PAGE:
March 31, 2023

What is Healthcare Promotion?

Healthcare promotion is a concept that, on the surface, can certainly sound like a positive concept, but what exactly is it? Also referred to as health promotion, this field of positive effort is quite broad, but it shares in a singular and narrow item of focus. For more on health management ideology today, read on.

Related: Top 20 Part-Time MBA Degrees with a Specialization in Healthcare Management

Healthcare Promotion: The Basics

As a whole, healthcare promotion is the greater effort of the healthcare community and others to spread better health and access to quality healthcare. As to organization, this goal can be worked and coordinated by large organizations, governments, and non-profits, or it can be facilitated by a single individual. If better health and healthcare are the aims, then the activity, whatever it may be, may be considered a form of healthcare promotion. While the World Health Organization is widely considered the leading authority and facilitator of health promotion efforts worldwide, there are also many other organizations directly devoted to the cause.


One doesn’t have to look far to find some great examples of healthcare promotion in action today. Social services offices and the provision of Medicare and Medicaid are examples as well as organizations such as Doctors Without Borders and The American Red Cross. These groups work to provide critical medical services and education to areas in the greatest of need. These include poor and undeveloped nations and regions, disaster-stricken areas, and anyone otherwise in need but with accessibility or knowledge issues creating barriers to care.


While certainly, efforts to spread better health and healthcare access to others have been occurring in varying forms for arguably thousands of years, today’s officially defined movement of healthcare promotion is accredited to the start date of 1986. It was at this time the World Health Organization cites the first International Conference on Health Promotion, in Ottawa, Canada, as the birth date of the movement. Here, the term and goal of “Health For All” was declared, and an awareness and involvement campaign was transmitted throughout the medical world, public and private. From here on, the basic strategies of the effort would also have lain: advocacy, enabling, and mediation.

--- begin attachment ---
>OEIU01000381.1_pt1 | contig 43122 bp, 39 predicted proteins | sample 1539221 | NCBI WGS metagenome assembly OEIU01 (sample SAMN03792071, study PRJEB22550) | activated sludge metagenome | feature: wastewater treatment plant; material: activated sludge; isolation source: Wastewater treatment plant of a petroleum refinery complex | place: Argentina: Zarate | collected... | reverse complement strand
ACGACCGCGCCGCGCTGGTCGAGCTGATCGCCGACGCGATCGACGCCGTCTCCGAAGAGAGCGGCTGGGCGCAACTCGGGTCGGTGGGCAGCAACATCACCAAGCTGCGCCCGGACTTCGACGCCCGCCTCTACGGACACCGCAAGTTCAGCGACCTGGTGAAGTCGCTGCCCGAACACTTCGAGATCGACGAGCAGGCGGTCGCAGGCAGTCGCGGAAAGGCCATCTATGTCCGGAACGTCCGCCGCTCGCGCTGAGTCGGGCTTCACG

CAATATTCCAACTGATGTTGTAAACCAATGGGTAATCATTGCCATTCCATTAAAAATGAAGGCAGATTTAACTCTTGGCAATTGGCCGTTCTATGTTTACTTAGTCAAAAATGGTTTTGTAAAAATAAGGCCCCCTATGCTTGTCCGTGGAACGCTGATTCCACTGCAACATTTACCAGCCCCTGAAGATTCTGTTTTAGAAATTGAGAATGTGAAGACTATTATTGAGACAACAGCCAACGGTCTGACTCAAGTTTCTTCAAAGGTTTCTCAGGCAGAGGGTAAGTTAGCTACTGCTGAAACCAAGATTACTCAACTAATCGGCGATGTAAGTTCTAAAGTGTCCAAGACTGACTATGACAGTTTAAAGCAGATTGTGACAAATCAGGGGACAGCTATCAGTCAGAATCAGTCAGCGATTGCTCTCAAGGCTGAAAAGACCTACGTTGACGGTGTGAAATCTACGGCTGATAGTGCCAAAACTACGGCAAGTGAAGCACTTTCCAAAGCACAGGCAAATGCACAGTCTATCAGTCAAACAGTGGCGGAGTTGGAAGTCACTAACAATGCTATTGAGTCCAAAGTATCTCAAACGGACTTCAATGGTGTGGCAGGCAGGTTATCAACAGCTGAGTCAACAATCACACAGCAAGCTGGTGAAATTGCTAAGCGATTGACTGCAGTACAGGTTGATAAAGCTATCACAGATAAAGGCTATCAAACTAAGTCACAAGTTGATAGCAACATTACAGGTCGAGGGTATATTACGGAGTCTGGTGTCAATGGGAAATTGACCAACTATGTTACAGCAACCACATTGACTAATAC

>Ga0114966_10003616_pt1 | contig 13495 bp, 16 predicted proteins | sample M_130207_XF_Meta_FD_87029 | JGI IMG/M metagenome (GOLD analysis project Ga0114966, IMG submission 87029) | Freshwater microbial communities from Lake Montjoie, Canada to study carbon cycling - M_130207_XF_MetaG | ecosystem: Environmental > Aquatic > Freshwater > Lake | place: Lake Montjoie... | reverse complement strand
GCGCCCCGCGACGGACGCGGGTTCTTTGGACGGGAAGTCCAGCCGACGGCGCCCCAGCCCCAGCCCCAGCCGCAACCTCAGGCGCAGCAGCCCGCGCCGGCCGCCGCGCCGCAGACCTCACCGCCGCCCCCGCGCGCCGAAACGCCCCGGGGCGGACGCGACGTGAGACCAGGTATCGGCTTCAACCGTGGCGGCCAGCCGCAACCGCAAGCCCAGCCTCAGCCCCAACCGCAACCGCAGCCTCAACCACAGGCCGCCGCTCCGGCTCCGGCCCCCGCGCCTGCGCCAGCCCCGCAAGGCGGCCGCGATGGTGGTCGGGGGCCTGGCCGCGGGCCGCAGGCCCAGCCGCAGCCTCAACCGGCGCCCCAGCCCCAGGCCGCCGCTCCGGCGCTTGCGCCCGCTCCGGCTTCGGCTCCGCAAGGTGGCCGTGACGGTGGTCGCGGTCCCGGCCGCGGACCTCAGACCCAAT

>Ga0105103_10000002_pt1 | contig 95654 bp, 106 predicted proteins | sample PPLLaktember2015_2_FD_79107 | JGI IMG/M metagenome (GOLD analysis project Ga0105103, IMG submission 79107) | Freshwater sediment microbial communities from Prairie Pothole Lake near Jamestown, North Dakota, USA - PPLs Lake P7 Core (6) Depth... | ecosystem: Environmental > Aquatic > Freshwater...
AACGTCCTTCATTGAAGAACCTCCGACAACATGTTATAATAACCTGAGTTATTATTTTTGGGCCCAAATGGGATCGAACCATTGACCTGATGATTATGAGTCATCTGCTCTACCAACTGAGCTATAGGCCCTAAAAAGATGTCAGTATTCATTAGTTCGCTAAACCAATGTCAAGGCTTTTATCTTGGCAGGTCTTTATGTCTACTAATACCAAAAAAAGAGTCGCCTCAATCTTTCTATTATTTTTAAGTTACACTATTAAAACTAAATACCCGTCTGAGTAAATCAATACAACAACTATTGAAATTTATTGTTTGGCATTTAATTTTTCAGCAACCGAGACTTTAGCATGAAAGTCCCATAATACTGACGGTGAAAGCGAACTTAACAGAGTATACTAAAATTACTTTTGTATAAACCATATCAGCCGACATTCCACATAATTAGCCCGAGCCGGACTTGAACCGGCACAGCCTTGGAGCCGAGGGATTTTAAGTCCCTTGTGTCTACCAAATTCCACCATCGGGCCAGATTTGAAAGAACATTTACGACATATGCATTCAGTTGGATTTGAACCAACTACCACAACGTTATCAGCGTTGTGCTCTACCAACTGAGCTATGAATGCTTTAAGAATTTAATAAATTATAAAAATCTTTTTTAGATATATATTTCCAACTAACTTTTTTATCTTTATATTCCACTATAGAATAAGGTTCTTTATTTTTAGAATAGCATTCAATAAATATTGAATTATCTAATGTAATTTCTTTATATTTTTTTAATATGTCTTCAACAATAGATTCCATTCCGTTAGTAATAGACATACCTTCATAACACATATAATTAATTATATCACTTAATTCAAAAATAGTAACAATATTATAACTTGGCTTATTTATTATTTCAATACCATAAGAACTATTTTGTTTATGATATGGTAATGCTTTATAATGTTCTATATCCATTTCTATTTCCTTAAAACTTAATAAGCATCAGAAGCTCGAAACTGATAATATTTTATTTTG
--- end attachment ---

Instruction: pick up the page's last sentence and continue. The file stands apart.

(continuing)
The “advocacy” component is about boosting any factors known to scientifically encourage good health. “Enabling” is the goal focused on making health equity available to all. Finally, “mediation” here is the specific area focused on facilitating collaboration across all sectors and industries.

WHO Facts and Figures

The WHO also attributes a number of very telling health and healthcare facts and figures directly to the specific campaign and concept of healthcare promotion. Just based on child consequence alone, the organization cites:

– Over 1.7 million children and adolescents aged 5-19 years died in 2016.

– In just 40 years the number of school-age children and adolescents with obesity has risen more than 10-fold, from 11 million to 124 million (2016 estimates).

– More than 80% of the world’s adolescent population is insufficiently physically active.

– Nearly 570 million children lacked a basic drinking water service at their school.

The health of humanity’s future is as important as any other global issue facing the planet. Many people work tirelessly to help encourage and facilitate that health for right now as well as the future. This is the world of healthcare promotion.